Kim Flory (left) and Diane Arnold


Kim Flory (left) and Diane Arnold

Remembering a Dear Friend

Dear Kim,

What could be said about you that would truly explain to those unfortunate to have never met you, how special you were? We could say that you had the biggest heart, and your last wishes were for others to “Be Kind.” That you were brave in the face of increasingly depressing odds would be an understatement. You were always “fine,” even when those around you knew you were not. You never wanted anyone to worry.

You continued to create beauty where ever you went. Ceramics were a durable expression of your aesthetic. You made your “spirit animals” to leave behind. As you were always working on something, the desk in your studio inevitably had a piece in some state of assembly. The artwork you created for various shows around Santa Barbara and beyond were interesting and often had a twist that few others might have thought about.

With a brain that was so creative and full of interesting ideas, it was one of the things that made others love you so.

You went out of your way to make everyone around you feel that they were smart, interesting, and beautiful. With your creative mind, a sense of humor, and a wicked sense of right and wrong, resist and engage were bywords for you — whether it was toward insensitive people, cruelty to animals and children, the political system, both local and national, or just to the general sense of malaise that can affect us.

You loved your cats and Patrick, not necessarily in that order. All animals were your friends, from the blue jay in your garden to the monarch butterfly caterpillars you “wrangled” in your yard. Patrick appreciated and loved you to distraction, often creating beautiful items of wood for you that took him hundreds of hours of labor, just to make you smile. You had a strong sense of family, both in the small and very private life with your pal Patrick, to the complete encompassing of your own much larger family. Daughter, sister, auntie too for more than one generation!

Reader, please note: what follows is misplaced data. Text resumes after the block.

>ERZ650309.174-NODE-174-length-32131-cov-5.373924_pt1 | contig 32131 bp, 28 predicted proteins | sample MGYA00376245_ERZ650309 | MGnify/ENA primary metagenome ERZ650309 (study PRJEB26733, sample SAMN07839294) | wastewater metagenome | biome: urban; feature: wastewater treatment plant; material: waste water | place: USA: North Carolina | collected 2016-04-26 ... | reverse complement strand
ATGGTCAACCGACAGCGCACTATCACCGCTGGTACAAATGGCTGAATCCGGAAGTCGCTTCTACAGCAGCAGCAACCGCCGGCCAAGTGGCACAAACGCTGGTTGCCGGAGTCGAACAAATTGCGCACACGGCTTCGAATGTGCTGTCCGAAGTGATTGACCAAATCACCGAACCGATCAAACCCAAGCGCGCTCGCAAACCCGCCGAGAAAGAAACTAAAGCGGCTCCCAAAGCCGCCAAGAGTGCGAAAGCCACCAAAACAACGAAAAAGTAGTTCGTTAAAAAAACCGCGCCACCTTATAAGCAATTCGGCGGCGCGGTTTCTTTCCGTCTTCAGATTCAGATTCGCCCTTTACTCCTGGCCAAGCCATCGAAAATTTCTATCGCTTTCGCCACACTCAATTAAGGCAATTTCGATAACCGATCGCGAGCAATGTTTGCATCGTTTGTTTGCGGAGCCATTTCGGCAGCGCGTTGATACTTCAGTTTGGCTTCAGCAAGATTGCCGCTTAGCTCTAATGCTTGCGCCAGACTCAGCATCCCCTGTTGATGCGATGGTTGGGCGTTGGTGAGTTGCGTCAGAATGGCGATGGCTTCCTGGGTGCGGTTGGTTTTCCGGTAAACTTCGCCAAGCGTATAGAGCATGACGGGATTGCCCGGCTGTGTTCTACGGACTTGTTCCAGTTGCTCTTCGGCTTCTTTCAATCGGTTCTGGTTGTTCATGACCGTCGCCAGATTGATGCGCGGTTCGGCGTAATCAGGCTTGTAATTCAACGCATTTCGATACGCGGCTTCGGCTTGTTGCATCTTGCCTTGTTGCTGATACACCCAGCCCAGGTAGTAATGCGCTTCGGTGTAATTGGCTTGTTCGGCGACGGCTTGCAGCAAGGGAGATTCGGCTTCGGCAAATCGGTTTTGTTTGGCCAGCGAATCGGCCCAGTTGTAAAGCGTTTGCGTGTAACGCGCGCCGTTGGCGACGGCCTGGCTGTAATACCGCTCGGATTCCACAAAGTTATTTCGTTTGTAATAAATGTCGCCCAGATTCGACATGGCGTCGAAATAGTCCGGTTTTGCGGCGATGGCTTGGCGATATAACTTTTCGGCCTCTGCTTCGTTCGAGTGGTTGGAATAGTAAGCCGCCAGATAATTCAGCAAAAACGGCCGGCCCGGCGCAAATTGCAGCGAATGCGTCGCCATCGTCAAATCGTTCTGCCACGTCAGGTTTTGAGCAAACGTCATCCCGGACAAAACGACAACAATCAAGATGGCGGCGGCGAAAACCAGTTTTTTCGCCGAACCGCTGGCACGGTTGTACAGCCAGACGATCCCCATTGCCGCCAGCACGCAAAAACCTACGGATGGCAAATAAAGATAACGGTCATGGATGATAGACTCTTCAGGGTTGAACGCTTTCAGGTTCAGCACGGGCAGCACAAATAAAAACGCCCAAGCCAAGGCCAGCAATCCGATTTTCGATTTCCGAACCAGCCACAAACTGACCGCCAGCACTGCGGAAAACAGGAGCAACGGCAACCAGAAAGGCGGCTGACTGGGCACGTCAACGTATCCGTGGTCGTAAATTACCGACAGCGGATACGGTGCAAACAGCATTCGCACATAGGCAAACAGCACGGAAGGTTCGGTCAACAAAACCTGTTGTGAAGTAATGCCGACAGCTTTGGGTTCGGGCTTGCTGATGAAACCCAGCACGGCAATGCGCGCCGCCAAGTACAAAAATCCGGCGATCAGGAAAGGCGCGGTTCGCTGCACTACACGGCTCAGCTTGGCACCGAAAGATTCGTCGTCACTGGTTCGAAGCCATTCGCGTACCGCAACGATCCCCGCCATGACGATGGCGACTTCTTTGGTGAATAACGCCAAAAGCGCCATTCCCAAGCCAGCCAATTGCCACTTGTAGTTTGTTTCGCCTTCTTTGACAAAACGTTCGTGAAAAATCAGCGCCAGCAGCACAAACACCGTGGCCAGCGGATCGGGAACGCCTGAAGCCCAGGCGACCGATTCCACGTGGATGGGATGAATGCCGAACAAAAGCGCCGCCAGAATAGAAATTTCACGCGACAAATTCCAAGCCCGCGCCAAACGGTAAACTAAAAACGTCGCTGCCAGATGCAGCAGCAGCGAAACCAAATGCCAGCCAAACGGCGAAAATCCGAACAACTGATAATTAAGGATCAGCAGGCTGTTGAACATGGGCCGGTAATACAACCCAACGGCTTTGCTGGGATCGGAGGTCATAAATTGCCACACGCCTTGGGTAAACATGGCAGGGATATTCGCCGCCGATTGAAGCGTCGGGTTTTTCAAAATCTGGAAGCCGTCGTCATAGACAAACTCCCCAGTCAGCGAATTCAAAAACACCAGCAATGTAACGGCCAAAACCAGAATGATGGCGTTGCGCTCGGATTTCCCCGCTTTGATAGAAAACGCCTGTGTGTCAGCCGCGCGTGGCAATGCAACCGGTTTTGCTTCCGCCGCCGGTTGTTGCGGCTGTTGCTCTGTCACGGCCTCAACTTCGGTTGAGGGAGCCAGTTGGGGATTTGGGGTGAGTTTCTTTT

You skinny dipped in the Santa Ynez River with Pat and Paul, smoked pot with the best of them, created art with the inmates in Lompoc, and danced the night away at many concerts and parties.

You and Pat were travelers, bringing home many fabulous photos and memories. Your friends, who went on trips with you to Paris and Mexico, were always so happy as you were easy going and willing to be part of any adventure.

A jack of many trades, you worked all over town, using your artistic skills to draw up detailed plans or your people skills to make you the best waitress the Brown Pelican ever had. You combined the best of both, working for the county, with people who became good friends.

That was your best skill. You would bring good people together, those who might not otherwise engage with each other. Then once that seed was planted, you nurtured and created an environment where friendships flourished.

As one of the last few people to actually send letters in the mail, your valentines were legendary. Be Kind, a fitting epitaph and message. I will try my best. You are so already missed.

Love, Diane

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